Review: Erik Neuteboom
This is the surprising comeback of an Italian formation that released 3 albums between 2007 and 2009: Ancient Times (2007), Children Of Hurin (2008) and Lay Of Leithian (2009), all Tolkien inspired. I am familiar with the first two albums,
it sounds like a blend of symphonic rock, folk and classical, with many contrasting moods, embellished with sumptuous vintage keyboards. And now, with a hiatus of 12 years, Ainur presents its new effort entitled War Of The Jewels.
After a short and atmospheric intro with a variety of sounds, and spoken words Ainur delivers its ‘new sound’: an overwhelming blend of Heavy Prog and Prog Metal, layered with Hammond
organ, synthesizer flights, metal guitar and a thunderous rhythm-section, this is often topped with powerful dual vocals (male and female). Like ‘ELP meets Deep Purple’, and with hints from Ayreon, Epica and Symphony X. The way Ainur uses different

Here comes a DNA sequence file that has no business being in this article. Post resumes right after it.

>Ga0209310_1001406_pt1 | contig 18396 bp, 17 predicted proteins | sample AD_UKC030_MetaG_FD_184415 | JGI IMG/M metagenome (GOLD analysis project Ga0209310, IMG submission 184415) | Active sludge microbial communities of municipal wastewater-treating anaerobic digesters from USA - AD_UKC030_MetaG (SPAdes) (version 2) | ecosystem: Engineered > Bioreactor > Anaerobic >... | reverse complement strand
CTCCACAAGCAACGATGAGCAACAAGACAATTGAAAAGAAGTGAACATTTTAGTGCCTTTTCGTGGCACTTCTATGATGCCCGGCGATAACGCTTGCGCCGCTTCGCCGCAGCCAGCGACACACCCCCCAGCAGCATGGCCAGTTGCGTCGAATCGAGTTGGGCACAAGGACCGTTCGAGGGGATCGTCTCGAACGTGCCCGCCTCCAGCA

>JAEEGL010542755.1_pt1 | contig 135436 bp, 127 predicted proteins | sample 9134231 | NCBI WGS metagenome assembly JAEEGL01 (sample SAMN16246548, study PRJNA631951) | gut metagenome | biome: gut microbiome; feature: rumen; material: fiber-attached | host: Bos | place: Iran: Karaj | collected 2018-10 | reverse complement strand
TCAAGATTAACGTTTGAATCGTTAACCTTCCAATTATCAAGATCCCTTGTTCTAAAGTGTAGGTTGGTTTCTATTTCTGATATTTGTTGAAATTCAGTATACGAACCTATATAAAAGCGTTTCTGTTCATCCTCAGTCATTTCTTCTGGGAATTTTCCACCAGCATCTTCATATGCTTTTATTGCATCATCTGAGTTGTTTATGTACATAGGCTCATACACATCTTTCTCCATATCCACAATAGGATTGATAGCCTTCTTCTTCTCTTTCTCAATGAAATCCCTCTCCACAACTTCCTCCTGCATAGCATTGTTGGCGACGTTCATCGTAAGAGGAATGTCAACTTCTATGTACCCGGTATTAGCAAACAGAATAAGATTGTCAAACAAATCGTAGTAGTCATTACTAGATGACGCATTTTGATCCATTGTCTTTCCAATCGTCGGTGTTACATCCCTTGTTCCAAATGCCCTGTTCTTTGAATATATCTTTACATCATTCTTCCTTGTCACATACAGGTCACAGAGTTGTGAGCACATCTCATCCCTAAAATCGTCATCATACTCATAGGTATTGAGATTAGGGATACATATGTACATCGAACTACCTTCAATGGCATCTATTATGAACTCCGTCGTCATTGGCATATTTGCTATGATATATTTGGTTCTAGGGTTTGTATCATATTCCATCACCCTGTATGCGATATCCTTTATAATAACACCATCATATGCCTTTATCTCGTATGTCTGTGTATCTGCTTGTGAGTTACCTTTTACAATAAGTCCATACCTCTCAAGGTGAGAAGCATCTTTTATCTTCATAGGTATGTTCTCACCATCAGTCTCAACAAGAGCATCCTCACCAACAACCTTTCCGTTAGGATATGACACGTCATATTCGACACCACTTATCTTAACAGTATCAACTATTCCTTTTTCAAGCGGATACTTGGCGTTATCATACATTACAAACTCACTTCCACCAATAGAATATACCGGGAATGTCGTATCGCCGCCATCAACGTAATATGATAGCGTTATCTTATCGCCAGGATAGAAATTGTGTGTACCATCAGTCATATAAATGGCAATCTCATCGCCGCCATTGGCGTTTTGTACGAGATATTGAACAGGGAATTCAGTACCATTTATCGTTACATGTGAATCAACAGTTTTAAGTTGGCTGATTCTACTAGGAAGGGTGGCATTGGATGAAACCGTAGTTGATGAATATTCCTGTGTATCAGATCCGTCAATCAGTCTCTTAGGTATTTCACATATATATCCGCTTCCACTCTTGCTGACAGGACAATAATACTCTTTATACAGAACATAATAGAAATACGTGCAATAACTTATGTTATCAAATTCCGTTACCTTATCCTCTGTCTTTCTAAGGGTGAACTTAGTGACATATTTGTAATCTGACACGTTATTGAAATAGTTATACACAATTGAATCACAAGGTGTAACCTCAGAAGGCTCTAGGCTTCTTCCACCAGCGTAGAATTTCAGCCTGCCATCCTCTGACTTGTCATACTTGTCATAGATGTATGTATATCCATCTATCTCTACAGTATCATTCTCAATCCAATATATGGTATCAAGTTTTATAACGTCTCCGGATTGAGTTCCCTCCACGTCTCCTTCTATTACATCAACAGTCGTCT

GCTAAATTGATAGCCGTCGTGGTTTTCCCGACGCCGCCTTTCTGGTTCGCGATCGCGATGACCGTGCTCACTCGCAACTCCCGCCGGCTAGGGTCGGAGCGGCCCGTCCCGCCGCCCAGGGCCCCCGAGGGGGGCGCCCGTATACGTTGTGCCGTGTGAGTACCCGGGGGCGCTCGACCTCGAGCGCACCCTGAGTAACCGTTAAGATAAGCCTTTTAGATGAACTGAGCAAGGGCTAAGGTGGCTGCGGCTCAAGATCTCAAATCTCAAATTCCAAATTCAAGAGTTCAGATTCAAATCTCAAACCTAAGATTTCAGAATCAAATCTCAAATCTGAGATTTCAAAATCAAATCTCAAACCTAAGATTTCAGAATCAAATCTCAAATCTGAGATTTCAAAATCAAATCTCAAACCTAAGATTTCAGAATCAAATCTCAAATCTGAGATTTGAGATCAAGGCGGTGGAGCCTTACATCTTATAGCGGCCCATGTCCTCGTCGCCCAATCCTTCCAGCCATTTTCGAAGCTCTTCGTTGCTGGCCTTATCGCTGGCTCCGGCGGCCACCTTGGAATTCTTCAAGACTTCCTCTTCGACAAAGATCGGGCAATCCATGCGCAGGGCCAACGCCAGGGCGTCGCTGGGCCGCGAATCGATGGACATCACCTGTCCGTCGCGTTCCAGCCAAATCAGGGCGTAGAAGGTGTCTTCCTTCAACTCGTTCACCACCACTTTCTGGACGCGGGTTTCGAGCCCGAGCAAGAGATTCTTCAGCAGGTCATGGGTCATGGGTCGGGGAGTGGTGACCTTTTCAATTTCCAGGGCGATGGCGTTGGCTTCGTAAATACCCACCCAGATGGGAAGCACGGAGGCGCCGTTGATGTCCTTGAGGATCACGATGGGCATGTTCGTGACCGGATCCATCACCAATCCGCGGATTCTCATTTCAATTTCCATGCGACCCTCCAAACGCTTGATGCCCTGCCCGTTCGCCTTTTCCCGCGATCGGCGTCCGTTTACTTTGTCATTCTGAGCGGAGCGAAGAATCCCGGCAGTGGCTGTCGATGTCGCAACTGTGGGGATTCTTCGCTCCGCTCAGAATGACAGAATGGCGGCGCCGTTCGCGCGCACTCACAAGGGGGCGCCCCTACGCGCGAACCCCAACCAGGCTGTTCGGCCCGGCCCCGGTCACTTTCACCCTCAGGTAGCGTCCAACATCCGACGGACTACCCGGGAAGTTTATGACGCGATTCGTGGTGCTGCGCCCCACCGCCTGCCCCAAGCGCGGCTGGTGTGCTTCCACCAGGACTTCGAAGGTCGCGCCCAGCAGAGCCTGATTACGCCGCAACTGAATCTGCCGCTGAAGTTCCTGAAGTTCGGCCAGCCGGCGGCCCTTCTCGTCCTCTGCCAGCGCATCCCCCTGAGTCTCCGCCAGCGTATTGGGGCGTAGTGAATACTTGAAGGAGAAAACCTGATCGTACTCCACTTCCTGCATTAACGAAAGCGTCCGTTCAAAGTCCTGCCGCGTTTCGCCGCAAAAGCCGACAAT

singers (solo, duo and vocal harmonies) reminds me of the prog opera-like Ayreon sound. It’s no surprise that Dream Theater keyboard player has been invited, on Battle Under the Stars he delivers spectacular synthesizer flights, in a bombastic up-tempo,
and blended with heavy guitar. The epic The Great Battle (or the War of Wrath) reminds me of Kansas, due to the exciting interplay between propulsive rock guitar and swirling violin. But also Ayreon comes to my mind because of the male and female vocals vocals,
and heavy guitar.
At some moments the band slows down with more mellow and dreamy parts: like in Kinslaying – The First that features a classical violin sound), and
even a nice ballad, the short song The Broidress. But in general it is up-tempo and bombastic, between Heavy Prog and Prog Metal, with less moments of folk and classical. This huge amount of Heavy Prog and Prog Metal matches with the many ‘war’
and ‘battle’ titles, in my opinion a bit ‘over-the-top’ in comparison with the more balanced first 3 Tolkien inspired albums.
The most elaborate song
is Spirit of Fire: it starts in a bombastic Heavy Prog atmosphere, halfway the music turns into dreamy with soaring keyboards, then gradually a slow rhythm with warm female vocals, culminating in a moving guitar solo with howling runs, blended with tender
If you are up to more a dominant Heavy Prog and Prog Metal inspired sound this new Ainur album is worth to discover.